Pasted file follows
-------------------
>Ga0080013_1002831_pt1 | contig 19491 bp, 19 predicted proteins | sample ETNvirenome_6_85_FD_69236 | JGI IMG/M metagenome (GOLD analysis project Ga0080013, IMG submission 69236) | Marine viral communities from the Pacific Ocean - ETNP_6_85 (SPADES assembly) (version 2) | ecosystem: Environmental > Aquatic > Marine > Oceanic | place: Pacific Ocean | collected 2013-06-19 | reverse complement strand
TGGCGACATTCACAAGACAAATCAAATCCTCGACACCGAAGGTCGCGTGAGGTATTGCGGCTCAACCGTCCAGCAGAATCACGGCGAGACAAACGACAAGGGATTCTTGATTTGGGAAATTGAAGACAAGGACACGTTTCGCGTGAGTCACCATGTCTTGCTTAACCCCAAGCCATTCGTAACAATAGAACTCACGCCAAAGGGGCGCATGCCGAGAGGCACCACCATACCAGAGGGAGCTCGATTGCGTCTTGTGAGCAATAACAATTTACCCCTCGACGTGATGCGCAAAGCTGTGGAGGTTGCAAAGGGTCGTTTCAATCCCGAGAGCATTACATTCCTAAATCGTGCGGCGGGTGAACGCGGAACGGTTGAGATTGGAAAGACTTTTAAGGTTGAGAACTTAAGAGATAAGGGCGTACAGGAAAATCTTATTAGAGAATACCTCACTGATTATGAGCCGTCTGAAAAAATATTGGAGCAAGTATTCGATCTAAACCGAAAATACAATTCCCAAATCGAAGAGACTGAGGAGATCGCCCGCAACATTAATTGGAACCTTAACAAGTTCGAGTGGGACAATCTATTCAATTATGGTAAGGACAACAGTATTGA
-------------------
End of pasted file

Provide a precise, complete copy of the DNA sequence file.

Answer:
>Ga0080013_1002831_pt1 | contig 19491 bp, 19 predicted proteins | sample ETNvirenome_6_85_FD_69236 | JGI IMG/M metagenome (GOLD analysis project Ga0080013, IMG submission 69236) | Marine viral communities from the Pacific Ocean - ETNP_6_85 (SPADES assembly) (version 2) | ecosystem: Environmental > Aquatic > Marine > Oceanic | place: Pacific Ocean | collected 2013-06-19 | reverse complement strand
TGGCGACATTCACAAGACAAATCAAATCCTCGACACCGAAGGTCGCGTGAGGTATTGCGGCTCAACCGTCCAGCAGAATCACGGCGAGACAAACGACAAGGGATTCTTGATTTGGGAAATTGAAGACAAGGACACGTTTCGCGTGAGTCACCATGTCTTGCTTAACCCCAAGCCATTCGTAACAATAGAACTCACGCCAAAGGGGCGCATGCCGAGAGGCACCACCATACCAGAGGGAGCTCGATTGCGTCTTGTGAGCAATAACAATTTACCCCTCGACGTGATGCGCAAAGCTGTGGAGGTTGCAAAGGGTCGTTTCAATCCCGAGAGCATTACATTCCTAAATCGTGCGGCGGGTGAACGCGGAACGGTTGAGATTGGAAAGACTTTTAAGGTTGAGAACTTAAGAGATAAGGGCGTACAGGAAAATCTTATTAGAGAATACCTCACTGATTATGAGCCGTCTGAAAAAATATTGGAGCAAGTATTCGATCTAAACCGAAAATACAATTCCCAAATCGAAGAGACTGAGGAGATCGCCCGCAACATTAATTGGAACCTTAACAAGTTCGAGTGGGACAATCTATTCAATTATGGTAAGGACAACAGTATTGA